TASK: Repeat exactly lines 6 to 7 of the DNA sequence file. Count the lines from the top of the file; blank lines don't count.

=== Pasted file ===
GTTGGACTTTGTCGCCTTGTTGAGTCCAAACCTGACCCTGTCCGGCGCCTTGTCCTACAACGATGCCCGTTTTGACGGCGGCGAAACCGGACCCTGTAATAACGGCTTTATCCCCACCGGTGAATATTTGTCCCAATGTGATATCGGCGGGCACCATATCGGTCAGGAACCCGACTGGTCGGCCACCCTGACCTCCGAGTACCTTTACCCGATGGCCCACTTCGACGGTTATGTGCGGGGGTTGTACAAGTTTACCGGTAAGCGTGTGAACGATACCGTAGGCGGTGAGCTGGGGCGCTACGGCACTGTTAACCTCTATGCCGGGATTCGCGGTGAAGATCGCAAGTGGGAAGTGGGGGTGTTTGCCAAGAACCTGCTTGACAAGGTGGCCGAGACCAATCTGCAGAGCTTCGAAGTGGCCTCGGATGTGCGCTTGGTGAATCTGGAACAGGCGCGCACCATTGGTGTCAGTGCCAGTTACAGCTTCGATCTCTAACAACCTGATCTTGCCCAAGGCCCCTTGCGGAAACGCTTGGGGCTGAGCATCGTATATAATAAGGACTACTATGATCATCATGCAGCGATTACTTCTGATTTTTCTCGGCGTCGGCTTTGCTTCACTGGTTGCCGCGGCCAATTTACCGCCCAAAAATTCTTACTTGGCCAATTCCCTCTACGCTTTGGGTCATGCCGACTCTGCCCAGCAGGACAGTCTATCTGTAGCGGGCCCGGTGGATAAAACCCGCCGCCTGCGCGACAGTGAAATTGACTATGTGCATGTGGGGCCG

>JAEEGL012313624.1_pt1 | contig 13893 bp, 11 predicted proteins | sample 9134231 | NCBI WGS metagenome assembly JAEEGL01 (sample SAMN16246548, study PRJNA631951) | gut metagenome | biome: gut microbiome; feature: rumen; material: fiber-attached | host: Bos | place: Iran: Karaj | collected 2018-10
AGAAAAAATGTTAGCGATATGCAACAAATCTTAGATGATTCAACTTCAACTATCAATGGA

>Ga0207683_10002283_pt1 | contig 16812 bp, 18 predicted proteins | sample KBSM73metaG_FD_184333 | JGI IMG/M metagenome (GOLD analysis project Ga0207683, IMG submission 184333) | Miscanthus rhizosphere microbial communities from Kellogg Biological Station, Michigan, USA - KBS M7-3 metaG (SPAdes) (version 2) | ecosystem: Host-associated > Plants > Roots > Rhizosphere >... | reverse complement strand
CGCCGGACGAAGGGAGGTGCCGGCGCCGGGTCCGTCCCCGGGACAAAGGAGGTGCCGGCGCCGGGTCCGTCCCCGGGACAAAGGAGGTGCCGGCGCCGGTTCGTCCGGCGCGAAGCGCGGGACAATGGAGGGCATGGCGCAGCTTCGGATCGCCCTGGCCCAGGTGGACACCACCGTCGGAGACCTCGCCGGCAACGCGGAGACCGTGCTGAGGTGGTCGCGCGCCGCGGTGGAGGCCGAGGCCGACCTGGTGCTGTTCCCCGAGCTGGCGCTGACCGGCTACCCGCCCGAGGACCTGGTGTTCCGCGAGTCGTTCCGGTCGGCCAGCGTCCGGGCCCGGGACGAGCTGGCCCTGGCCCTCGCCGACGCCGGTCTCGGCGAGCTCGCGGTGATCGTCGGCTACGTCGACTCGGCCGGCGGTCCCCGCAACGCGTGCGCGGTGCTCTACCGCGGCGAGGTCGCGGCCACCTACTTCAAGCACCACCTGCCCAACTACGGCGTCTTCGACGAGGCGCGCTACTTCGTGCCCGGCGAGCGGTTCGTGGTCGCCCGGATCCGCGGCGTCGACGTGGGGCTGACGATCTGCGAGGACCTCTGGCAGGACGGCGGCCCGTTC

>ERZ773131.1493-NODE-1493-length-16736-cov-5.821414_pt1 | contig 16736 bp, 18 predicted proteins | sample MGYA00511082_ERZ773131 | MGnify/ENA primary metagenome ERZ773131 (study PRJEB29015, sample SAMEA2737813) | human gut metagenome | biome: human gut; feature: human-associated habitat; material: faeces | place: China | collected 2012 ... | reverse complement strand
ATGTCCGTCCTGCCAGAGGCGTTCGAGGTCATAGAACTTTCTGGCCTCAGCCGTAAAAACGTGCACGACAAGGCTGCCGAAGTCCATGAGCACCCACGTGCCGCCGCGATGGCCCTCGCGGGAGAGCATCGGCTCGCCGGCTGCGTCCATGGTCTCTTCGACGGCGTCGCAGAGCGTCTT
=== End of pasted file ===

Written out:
>ERZ773131.1493-NODE-1493-length-16736-cov-5.821414_pt1 | contig 16736 bp, 18 predicted proteins | sample MGYA00511082_ERZ773131 | MGnify/ENA primary metagenome ERZ773131 (study PRJEB29015, sample SAMEA2737813) | human gut metagenome | biome: human gut; feature: human-associated habitat; material: faeces | place: China | collected 2012 ... | reverse complement strand
ATGTCCGTCCTGCCAGAGGCGTTCGAGGTCATAGAACTTTCTGGCCTCAGCCGTAAAAACGTGCACGACAAGGCTGCCGAAGTCCATGAGCACCCACGTGCCGCCGCGATGGCCCTCGCGGGAGAGCATCGGCTCGCCGGCTGCGTCCATGGTCTCTTCGACGGCGTCGCAGAGCGTCTT